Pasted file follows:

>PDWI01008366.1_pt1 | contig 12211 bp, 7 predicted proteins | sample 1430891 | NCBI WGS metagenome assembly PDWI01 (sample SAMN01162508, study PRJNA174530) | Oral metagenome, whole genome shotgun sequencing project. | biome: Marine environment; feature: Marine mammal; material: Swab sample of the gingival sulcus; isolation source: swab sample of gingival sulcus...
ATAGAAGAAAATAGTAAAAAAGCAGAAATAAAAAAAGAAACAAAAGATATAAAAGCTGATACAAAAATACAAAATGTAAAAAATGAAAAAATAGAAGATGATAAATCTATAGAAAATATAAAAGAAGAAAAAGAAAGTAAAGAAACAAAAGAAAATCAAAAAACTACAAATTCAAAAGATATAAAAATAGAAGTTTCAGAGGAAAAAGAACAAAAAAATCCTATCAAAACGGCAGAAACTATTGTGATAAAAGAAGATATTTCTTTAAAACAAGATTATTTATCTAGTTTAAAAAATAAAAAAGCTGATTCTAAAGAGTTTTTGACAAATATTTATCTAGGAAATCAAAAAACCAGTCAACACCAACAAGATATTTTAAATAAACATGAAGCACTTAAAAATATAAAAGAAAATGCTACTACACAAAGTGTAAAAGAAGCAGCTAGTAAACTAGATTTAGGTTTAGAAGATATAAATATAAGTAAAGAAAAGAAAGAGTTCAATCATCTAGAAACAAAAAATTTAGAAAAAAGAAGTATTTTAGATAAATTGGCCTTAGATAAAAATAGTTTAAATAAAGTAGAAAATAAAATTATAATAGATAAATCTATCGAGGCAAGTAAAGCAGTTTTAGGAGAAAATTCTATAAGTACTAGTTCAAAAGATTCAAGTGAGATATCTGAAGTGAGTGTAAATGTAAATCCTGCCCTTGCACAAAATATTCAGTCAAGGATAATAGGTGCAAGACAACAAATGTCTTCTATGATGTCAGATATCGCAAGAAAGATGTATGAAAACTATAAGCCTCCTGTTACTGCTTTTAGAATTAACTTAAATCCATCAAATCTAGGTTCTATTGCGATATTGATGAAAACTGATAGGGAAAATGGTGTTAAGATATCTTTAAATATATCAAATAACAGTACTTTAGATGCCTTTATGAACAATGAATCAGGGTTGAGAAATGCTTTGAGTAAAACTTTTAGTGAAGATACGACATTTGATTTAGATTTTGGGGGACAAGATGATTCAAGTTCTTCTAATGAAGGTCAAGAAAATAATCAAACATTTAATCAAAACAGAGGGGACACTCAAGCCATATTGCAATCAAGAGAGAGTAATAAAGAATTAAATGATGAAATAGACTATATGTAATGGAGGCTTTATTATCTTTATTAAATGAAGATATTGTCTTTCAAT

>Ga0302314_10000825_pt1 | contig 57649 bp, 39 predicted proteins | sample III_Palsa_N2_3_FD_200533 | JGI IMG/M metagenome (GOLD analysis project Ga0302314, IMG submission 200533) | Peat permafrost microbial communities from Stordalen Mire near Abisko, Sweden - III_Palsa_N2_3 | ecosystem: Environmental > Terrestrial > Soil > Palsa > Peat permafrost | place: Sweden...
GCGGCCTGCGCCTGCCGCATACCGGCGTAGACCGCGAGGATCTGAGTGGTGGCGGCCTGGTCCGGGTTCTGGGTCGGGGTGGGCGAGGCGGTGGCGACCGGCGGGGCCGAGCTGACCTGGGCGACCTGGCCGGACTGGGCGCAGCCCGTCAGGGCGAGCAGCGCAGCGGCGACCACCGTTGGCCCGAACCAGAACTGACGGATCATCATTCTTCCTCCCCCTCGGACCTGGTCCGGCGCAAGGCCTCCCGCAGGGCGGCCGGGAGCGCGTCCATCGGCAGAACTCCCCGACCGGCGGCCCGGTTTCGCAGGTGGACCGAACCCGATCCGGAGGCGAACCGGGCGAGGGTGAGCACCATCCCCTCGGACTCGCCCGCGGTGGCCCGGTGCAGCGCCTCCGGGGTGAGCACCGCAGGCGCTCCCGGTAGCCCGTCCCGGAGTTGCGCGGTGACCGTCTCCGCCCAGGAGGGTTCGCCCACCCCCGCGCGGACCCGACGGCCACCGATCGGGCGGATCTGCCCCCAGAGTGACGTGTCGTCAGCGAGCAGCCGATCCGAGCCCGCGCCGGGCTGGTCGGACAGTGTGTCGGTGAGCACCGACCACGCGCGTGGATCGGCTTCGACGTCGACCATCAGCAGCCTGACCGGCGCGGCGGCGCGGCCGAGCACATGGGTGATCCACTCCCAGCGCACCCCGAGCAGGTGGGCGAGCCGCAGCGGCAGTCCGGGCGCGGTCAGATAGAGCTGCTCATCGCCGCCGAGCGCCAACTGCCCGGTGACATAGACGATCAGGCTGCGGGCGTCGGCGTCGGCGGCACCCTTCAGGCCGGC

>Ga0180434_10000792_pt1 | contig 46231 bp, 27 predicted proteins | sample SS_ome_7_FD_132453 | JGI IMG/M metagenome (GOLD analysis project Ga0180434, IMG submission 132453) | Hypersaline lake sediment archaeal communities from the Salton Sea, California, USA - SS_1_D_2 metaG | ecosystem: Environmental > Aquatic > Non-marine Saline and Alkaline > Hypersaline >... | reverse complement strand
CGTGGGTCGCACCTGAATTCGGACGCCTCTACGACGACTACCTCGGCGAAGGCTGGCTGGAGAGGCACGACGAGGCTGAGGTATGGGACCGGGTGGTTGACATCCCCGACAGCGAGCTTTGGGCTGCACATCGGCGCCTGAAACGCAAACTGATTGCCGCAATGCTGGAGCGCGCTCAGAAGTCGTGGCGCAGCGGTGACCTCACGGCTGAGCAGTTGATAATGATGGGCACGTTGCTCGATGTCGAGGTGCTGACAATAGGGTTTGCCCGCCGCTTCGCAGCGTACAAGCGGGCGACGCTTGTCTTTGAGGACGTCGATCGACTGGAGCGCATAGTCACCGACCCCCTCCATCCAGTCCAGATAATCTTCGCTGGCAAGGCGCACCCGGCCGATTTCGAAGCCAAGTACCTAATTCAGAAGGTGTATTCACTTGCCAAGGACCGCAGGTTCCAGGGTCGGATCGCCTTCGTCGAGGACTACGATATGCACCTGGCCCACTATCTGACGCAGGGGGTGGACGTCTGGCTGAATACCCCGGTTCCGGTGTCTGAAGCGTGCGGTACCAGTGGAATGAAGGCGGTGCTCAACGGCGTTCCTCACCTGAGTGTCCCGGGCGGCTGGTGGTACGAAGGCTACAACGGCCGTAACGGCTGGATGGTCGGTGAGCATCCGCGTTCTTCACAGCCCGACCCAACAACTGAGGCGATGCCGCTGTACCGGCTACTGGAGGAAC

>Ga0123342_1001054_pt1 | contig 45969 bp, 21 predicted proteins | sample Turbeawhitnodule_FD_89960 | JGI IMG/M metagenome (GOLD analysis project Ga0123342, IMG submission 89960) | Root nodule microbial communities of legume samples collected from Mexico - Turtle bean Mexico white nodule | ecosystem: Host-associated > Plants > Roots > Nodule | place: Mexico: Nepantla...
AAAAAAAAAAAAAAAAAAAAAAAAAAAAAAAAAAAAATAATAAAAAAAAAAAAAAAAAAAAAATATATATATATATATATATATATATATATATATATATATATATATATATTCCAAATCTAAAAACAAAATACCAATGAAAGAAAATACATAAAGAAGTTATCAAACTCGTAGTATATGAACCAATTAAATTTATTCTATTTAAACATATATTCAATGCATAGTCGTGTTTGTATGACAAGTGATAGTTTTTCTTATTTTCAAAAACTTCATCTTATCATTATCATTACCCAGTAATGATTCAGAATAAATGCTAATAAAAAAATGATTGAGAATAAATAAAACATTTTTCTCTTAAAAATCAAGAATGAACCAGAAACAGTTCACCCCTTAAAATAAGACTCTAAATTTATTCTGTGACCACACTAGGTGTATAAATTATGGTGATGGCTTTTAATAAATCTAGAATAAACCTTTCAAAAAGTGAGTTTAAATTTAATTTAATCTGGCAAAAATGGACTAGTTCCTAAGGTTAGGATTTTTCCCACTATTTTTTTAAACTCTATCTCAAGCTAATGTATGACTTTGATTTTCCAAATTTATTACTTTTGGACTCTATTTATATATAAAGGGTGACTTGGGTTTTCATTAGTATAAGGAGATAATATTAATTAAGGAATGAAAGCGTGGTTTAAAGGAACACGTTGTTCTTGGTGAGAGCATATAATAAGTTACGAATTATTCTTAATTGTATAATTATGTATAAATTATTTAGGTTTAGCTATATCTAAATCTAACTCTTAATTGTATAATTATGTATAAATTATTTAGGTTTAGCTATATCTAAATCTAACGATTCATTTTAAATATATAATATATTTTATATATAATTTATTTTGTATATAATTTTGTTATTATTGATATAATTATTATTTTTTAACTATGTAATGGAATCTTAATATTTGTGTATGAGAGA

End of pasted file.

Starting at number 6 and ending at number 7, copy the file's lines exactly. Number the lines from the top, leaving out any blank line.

CGTGGGTCGCACCTGAATTCGGACGCCTCTACGACGACTACCTCGGCGAAGGCTGGCTGGAGAGGCACGACGAGGCTGAGGTATGGGACCGGGTGGTTGACATCCCCGACAGCGAGCTTTGGGCTGCACATCGGCGCCTGAAACGCAAACTGATTGCCGCAATGCTGGAGCGCGCTCAGAAGTCGTGGCGCAGCGGTGACCTCACGGCTGAGCAGTTGATAATGATGGGCACGTTGCTCGATGTCGAGGTGCTGACAATAGGGTTTGCCCGCCGCTTCGCAGCGTACAAGCGGGCGACGCTTGTCTTTGAGGACGTCGATCGACTGGAGCGCATAGTCACCGACCCCCTCCATCCAGTCCAGATAATCTTCGCTGGCAAGGCGCACCCGGCCGATTTCGAAGCCAAGTACCTAATTCAGAAGGTGTATTCACTTGCCAAGGACCGCAGGTTCCAGGGTCGGATCGCCTTCGTCGAGGACTACGATATGCACCTGGCCCACTATCTGACGCAGGGGGTGGACGTCTGGCTGAATACCCCGGTTCCGGTGTCTGAAGCGTGCGGTACCAGTGGAATGAAGGCGGTGCTCAACGGCGTTCCTCACCTGAGTGTCCCGGGCGGCTGGTGGTACGAAGGCTACAACGGCCGTAACGGCTGGATGGTCGGTGAGCATCCGCGTTCTTCACAGCCCGACCCAACAACTGAGGCGATGCCGCTGTACCGGCTACTGGAGGAAC

>Ga0123342_1001054_pt1 | contig 45969 bp, 21 predicted proteins | sample Turbeawhitnodule_FD_89960 | JGI IMG/M metagenome (GOLD analysis project Ga0123342, IMG submission 89960) | Root nodule microbial communities of legume samples collected from Mexico - Turtle bean Mexico white nodule | ecosystem: Host-associated > Plants > Roots > Nodule | place: Mexico: Nepantla...